The School owes its existence to Sir Patrick Manson, who had worked for 20 years as a doctor in mainland China, Hong Kong and Taiwan, who on October 1st 1897 gave what would be his historic address to medical students at St George’s Hospital, and then at Hyde Park Corner. Manson expressed his frustration at the lack of knowledge and treatment for tropical diseases, even recalling his own fatal misdiagnosis of beriberi in one of his patients, and argued that special training in tropical disease should be introduced to the medical curriculum to prevent similar mistakes. Fortunately, Manson’s words were heard by Colonial Secretary Joseph Chamberlain who understood that tropical diseases were a major threat to British officials working overseas and agreed that increased knowledge of tropical diseases were of vital importance.
By December 1897, the Colonial Office contacted all medical schools stating the need for special education and research on tropical diseases. Additionally, School governors were asked to help in funding this new endeavour. However, it would be two years until the school was opened, owing to bureaucratic delays and medical infighting, for example some larger teaching hospitals
worried that they would lose clinical cases and teaching, and some disagreed on the location of the new school; the Royal Albert Docks were finally chosen due to its proximity to docking ships.
The school held the opening ceremony on October 2nd 1899, presided over by the Chairman of the Seamen’s Hospital Society, Perceval Nairne, and a speech delivered by Manson that reiterated the fundamental need for such an institution. For the School’s first class 27 students enrolled, including three women and a student from Africa. These classes, also known as sessions, would last three months with three sessions being held each year. At the end of each session the students would complete an examination and receive a certificate if they passed with 60% or higher. The School encouraged clinical and laboratory research, the School had three laboratories, and encouraged students to seek higher degrees and write research theses regarding tropical diseases.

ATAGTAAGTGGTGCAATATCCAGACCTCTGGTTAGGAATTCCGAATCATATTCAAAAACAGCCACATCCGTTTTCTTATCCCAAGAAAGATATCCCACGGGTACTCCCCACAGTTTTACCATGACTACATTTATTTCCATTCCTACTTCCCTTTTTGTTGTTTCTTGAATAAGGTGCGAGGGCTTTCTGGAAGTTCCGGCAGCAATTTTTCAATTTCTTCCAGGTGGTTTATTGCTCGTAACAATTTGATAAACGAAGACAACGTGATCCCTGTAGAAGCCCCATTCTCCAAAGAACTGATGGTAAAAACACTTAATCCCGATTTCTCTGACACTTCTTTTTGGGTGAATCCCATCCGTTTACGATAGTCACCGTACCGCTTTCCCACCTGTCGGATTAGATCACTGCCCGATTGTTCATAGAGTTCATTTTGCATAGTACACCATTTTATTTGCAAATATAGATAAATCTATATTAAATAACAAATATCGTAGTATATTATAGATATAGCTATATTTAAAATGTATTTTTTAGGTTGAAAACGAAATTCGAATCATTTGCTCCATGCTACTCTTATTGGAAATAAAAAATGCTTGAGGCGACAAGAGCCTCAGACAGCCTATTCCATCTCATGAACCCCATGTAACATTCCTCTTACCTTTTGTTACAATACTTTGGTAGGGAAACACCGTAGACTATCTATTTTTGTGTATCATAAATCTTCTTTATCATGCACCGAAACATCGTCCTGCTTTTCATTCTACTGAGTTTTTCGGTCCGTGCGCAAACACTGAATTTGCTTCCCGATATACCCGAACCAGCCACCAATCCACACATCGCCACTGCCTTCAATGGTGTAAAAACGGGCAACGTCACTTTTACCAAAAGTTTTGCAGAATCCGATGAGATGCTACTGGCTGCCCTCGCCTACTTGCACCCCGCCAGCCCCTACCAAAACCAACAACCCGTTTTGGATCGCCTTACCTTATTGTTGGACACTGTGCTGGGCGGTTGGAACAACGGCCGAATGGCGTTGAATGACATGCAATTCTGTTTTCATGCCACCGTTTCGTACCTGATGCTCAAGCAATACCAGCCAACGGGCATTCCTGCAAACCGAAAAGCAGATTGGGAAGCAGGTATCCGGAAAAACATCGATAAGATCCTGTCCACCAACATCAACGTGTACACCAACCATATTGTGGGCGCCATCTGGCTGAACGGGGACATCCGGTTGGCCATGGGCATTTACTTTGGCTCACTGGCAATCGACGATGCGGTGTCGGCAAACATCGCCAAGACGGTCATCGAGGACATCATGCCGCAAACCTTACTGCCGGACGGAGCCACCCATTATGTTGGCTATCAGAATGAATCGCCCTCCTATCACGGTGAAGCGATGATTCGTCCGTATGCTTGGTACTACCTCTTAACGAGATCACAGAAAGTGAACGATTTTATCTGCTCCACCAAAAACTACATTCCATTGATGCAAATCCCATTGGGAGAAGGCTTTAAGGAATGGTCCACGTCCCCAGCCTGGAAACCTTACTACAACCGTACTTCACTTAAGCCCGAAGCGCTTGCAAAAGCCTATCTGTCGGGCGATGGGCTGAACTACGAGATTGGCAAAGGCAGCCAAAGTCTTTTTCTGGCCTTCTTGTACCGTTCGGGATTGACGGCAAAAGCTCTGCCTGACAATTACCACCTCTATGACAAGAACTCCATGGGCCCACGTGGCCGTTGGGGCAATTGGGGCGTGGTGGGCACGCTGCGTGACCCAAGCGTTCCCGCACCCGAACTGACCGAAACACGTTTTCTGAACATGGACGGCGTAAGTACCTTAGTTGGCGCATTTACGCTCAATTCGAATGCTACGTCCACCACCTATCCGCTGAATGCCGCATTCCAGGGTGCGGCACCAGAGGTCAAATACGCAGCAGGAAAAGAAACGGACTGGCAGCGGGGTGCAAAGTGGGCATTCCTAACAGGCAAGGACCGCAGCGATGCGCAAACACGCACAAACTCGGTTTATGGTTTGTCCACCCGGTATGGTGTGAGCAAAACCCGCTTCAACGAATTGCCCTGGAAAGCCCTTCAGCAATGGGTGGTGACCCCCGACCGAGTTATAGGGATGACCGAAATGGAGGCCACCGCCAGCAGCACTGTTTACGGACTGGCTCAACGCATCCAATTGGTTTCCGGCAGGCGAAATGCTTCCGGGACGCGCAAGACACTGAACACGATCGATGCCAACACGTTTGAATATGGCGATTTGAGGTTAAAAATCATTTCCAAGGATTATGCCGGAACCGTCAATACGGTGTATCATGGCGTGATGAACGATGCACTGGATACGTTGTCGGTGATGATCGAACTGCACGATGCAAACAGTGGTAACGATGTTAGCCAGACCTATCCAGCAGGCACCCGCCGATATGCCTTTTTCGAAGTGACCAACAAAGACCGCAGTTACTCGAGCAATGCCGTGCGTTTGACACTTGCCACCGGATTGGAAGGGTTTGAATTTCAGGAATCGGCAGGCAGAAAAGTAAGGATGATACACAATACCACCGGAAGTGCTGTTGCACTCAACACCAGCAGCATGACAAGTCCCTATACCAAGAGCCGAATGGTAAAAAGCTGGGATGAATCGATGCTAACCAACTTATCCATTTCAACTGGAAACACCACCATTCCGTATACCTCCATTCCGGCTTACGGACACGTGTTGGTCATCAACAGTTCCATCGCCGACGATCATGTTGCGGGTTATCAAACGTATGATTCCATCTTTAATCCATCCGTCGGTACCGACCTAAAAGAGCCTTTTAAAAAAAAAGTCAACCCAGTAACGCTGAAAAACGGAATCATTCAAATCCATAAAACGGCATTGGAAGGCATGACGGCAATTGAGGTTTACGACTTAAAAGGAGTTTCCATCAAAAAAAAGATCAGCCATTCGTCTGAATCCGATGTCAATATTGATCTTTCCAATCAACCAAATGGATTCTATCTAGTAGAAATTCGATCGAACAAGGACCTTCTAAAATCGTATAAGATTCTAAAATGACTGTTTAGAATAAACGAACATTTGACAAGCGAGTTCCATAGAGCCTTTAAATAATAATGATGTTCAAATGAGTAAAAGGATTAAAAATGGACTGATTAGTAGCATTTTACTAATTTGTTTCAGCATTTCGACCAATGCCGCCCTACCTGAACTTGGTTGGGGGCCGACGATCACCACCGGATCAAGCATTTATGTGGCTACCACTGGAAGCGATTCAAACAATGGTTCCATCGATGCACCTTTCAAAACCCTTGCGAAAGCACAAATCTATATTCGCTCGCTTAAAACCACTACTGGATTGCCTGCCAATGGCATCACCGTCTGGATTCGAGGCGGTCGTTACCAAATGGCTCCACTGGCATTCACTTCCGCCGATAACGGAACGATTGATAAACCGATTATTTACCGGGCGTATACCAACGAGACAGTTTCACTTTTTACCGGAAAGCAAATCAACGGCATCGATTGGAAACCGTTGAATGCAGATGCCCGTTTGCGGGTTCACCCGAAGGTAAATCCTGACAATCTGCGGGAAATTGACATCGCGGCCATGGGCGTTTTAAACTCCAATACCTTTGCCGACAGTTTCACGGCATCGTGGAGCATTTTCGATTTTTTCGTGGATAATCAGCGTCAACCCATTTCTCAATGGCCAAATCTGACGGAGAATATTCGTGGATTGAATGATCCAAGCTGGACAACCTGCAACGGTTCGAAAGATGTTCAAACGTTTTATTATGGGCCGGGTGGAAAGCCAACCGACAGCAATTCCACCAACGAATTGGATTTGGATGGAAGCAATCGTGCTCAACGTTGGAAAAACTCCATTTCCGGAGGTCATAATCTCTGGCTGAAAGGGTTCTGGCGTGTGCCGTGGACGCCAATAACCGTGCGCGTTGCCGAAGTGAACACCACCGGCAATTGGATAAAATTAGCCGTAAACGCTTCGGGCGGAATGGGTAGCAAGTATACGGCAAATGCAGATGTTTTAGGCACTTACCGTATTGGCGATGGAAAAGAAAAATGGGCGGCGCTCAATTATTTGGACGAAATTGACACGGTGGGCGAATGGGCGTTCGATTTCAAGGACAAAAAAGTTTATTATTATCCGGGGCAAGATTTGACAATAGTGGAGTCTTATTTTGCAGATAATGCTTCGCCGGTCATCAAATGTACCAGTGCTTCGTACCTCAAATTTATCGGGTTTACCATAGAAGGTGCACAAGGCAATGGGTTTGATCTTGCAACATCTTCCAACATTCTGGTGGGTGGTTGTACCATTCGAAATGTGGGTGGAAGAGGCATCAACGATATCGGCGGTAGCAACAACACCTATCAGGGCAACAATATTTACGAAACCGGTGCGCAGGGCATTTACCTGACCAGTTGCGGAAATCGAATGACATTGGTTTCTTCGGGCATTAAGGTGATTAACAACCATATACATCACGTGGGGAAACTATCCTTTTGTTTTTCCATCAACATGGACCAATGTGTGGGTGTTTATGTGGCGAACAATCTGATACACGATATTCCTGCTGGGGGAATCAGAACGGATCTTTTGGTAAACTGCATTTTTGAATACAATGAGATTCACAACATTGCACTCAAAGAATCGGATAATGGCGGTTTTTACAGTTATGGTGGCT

Once finished studying at the school their education often continued abroad. A majority of students from the 1st session headed to West Africa after completing their studies; salaries in West African were sometimes 100% higher than those of colleagues elsewhere in the world due to the high mortality rate of officials there. Other students left for India and Trinidad, and a few remained in the United Kingdom.